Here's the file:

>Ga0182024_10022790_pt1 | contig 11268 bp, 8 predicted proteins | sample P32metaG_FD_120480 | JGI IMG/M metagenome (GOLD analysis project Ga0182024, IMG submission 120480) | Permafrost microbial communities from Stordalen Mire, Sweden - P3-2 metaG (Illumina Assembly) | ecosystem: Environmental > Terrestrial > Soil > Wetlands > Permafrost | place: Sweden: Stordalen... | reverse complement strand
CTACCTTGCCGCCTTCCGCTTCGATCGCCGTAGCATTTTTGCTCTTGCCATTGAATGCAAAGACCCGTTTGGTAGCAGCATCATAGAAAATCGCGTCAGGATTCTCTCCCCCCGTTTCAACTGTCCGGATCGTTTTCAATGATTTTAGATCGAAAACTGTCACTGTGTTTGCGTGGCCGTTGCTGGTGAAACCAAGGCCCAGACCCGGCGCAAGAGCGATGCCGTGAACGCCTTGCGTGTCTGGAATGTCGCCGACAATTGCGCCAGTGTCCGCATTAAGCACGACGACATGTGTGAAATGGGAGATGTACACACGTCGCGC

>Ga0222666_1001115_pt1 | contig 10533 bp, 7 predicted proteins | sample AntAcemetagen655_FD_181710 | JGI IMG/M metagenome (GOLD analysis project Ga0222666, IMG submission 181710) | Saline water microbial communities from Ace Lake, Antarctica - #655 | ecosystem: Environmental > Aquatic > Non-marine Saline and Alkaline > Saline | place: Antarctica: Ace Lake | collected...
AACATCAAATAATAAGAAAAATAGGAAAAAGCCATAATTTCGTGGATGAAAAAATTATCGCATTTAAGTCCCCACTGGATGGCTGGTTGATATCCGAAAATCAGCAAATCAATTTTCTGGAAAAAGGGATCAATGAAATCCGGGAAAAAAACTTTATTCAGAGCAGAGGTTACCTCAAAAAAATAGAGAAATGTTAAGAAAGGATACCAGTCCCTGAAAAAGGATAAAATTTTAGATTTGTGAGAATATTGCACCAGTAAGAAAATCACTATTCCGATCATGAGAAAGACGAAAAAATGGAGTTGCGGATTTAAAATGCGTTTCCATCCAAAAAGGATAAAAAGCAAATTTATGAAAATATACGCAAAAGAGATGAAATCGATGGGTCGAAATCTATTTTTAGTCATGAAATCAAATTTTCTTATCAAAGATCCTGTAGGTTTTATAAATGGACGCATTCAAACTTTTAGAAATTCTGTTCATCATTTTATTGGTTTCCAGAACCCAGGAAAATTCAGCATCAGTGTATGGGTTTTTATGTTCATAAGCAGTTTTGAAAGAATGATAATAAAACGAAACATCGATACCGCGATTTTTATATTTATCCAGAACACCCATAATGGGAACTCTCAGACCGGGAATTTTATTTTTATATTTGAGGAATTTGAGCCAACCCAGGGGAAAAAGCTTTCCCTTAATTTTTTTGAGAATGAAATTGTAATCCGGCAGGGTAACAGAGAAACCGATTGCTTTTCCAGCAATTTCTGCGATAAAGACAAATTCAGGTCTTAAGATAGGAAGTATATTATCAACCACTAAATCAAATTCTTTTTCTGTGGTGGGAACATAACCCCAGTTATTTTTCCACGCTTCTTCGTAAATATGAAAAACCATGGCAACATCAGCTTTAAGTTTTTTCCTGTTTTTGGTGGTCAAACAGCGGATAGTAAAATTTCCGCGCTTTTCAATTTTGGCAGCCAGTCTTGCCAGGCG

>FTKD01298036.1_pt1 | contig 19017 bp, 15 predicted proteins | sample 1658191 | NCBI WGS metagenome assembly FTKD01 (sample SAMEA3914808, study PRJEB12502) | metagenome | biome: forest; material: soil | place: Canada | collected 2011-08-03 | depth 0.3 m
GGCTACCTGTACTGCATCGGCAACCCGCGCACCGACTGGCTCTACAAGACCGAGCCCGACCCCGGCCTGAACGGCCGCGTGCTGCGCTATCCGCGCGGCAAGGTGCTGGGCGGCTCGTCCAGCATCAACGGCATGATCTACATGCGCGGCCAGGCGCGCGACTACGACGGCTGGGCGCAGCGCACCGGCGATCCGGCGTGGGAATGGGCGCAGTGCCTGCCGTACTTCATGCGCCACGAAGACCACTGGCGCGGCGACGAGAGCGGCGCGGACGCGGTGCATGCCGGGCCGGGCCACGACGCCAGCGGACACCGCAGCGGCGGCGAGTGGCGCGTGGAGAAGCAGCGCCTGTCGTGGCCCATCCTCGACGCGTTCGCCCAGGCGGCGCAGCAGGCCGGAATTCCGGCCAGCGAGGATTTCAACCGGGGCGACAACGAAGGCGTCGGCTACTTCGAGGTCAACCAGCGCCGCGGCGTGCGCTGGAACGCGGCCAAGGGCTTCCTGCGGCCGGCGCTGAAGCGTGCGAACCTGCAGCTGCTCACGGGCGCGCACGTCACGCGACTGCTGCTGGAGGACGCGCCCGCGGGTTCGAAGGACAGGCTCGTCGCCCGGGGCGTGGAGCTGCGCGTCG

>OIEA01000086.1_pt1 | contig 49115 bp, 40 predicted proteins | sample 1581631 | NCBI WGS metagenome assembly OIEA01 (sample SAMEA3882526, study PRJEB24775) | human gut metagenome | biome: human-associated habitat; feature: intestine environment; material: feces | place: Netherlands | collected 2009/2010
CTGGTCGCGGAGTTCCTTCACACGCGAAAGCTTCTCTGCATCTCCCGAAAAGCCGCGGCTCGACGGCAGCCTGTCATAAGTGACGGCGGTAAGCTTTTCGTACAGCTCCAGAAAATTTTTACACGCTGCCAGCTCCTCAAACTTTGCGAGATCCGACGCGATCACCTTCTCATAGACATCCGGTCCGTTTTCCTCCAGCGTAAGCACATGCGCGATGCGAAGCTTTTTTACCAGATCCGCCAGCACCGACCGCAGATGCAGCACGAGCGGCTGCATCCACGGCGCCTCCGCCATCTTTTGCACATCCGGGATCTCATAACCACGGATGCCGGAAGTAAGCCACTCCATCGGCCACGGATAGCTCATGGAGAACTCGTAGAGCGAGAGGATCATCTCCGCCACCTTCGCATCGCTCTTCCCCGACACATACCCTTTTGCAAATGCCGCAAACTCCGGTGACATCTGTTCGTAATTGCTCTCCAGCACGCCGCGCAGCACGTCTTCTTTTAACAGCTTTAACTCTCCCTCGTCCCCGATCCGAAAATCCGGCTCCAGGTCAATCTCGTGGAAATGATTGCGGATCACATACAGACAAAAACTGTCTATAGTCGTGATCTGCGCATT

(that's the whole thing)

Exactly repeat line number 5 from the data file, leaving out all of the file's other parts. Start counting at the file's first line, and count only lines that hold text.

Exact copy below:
>FTKD01298036.1_pt1 | contig 19017 bp, 15 predicted proteins | sample 1658191 | NCBI WGS metagenome assembly FTKD01 (sample SAMEA3914808, study PRJEB12502) | metagenome | biome: forest; material: soil | place: Canada | collected 2011-08-03 | depth 0.3 m